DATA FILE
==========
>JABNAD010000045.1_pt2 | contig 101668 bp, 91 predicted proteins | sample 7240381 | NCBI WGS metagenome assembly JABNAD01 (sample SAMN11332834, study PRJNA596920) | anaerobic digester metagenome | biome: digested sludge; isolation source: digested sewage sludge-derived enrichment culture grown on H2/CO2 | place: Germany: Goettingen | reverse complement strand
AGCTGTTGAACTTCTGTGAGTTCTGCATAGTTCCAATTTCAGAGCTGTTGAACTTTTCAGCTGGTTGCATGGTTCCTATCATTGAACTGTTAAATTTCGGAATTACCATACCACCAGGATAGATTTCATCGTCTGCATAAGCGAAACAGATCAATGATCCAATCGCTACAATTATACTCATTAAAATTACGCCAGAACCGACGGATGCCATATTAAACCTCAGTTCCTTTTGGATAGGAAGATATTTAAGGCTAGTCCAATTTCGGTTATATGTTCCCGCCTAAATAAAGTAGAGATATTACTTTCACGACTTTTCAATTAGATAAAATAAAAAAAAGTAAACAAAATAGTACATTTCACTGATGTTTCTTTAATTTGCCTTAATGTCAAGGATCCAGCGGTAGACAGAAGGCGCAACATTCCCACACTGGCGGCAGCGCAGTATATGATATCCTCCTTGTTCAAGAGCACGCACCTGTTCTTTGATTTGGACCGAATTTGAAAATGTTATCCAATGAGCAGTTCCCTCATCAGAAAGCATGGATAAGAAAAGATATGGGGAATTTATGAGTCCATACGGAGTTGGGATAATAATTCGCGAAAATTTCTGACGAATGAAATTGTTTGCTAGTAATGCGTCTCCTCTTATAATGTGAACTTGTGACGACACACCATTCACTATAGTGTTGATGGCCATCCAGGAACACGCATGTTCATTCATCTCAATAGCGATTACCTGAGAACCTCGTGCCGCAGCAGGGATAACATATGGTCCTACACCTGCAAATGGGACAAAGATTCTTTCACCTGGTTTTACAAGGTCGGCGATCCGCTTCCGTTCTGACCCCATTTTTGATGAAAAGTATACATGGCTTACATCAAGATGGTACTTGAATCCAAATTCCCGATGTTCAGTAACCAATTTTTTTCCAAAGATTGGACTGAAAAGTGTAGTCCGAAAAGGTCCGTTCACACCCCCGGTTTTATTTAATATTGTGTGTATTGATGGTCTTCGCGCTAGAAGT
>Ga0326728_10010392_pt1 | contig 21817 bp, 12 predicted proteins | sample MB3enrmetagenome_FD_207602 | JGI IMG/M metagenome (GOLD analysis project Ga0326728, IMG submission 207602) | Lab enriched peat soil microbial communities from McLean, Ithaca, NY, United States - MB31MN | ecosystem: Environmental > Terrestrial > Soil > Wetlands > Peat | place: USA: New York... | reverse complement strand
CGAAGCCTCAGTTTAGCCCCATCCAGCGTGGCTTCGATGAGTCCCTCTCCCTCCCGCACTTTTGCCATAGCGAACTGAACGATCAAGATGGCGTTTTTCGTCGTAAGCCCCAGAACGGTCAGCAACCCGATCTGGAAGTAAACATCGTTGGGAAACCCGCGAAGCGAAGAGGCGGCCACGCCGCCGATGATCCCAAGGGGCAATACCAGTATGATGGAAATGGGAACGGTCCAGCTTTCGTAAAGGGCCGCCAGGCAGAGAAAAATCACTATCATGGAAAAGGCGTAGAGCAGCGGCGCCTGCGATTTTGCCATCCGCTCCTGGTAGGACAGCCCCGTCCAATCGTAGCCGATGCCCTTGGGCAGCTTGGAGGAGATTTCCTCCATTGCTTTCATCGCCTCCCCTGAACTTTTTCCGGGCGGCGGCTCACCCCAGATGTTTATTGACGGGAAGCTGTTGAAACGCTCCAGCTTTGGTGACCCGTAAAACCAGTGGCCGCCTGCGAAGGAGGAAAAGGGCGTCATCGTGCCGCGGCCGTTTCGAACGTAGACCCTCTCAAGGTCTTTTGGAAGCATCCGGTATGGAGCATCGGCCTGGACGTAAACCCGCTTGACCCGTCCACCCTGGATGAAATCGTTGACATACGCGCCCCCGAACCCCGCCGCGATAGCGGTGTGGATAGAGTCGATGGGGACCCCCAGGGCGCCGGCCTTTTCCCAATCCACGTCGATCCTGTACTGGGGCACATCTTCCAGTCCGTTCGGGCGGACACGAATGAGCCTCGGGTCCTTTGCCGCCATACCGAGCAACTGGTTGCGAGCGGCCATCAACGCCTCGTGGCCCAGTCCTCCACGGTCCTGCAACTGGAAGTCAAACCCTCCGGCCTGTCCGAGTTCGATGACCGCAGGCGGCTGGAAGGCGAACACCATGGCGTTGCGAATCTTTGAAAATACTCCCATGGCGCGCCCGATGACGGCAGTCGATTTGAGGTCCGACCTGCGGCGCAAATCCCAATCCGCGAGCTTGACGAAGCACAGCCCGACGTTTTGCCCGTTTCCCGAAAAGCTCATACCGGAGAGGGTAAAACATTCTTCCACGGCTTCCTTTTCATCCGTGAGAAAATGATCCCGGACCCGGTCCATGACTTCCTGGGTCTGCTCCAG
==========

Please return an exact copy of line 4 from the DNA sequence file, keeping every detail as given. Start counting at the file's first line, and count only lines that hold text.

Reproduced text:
CGAAGCCTCAGTTTAGCCCCATCCAGCGTGGCTTCGATGAGTCCCTCTCCCTCCCGCACTTTTGCCATAGCGAACTGAACGATCAAGATGGCGTTTTTCGTCGTAAGCCCCAGAACGGTCAGCAACCCGATCTGGAAGTAAACATCGTTGGGAAACCCGCGAAGCGAAGAGGCGGCCACGCCGCCGATGATCCCAAGGGGCAATACCAGTATGATGGAAATGGGAACGGTCCAGCTTTCGTAAAGGGCCGCCAGGCAGAGAAAAATCACTATCATGGAAAAGGCGTAGAGCAGCGGCGCCTGCGATTTTGCCATCCGCTCCTGGTAGGACAGCCCCGTCCAATCGTAGCCGATGCCCTTGGGCAGCTTGGAGGAGATTTCCTCCATTGCTTTCATCGCCTCCCCTGAACTTTTTCCGGGCGGCGGCTCACCCCAGATGTTTATTGACGGGAAGCTGTTGAAACGCTCCAGCTTTGGTGACCCGTAAAACCAGTGGCCGCCTGCGAAGGAGGAAAAGGGCGTCATCGTGCCGCGGCCGTTTCGAACGTAGACCCTCTCAAGGTCTTTTGGAAGCATCCGGTATGGAGCATCGGCCTGGACGTAAACCCGCTTGACCCGTCCACCCTGGATGAAATCGTTGACATACGCGCCCCCGAACCCCGCCGCGATAGCGGTGTGGATAGAGTCGATGGGGACCCCCAGGGCGCCGGCCTTTTCCCAATCCACGTCGATCCTGTACTGGGGCACATCTTCCAGTCCGTTCGGGCGGACACGAATGAGCCTCGGGTCCTTTGCCGCCATACCGAGCAACTGGTTGCGAGCGGCCATCAACGCCTCGTGGCCCAGTCCTCCACGGTCCTGCAACTGGAAGTCAAACCCTCCGGCCTGTCCGAGTTCGATGACCGCAGGCGGCTGGAAGGCGAACACCATGGCGTTGCGAATCTTTGAAAATACTCCCATGGCGCGCCCGATGACGGCAGTCGATTTGAGGTCCGACCTGCGGCGCAAATCCCAATCCGCGAGCTTGACGAAGCACAGCCCGACGTTTTGCCCGTTTCCCGAAAAGCTCATACCGGAGAGGGTAAAACATTCTTCCACGGCTTCCTTTTCATCCGTGAGAAAATGATCCCGGACCCGGTCCATGACTTCCTGGGTCTGCTCCAG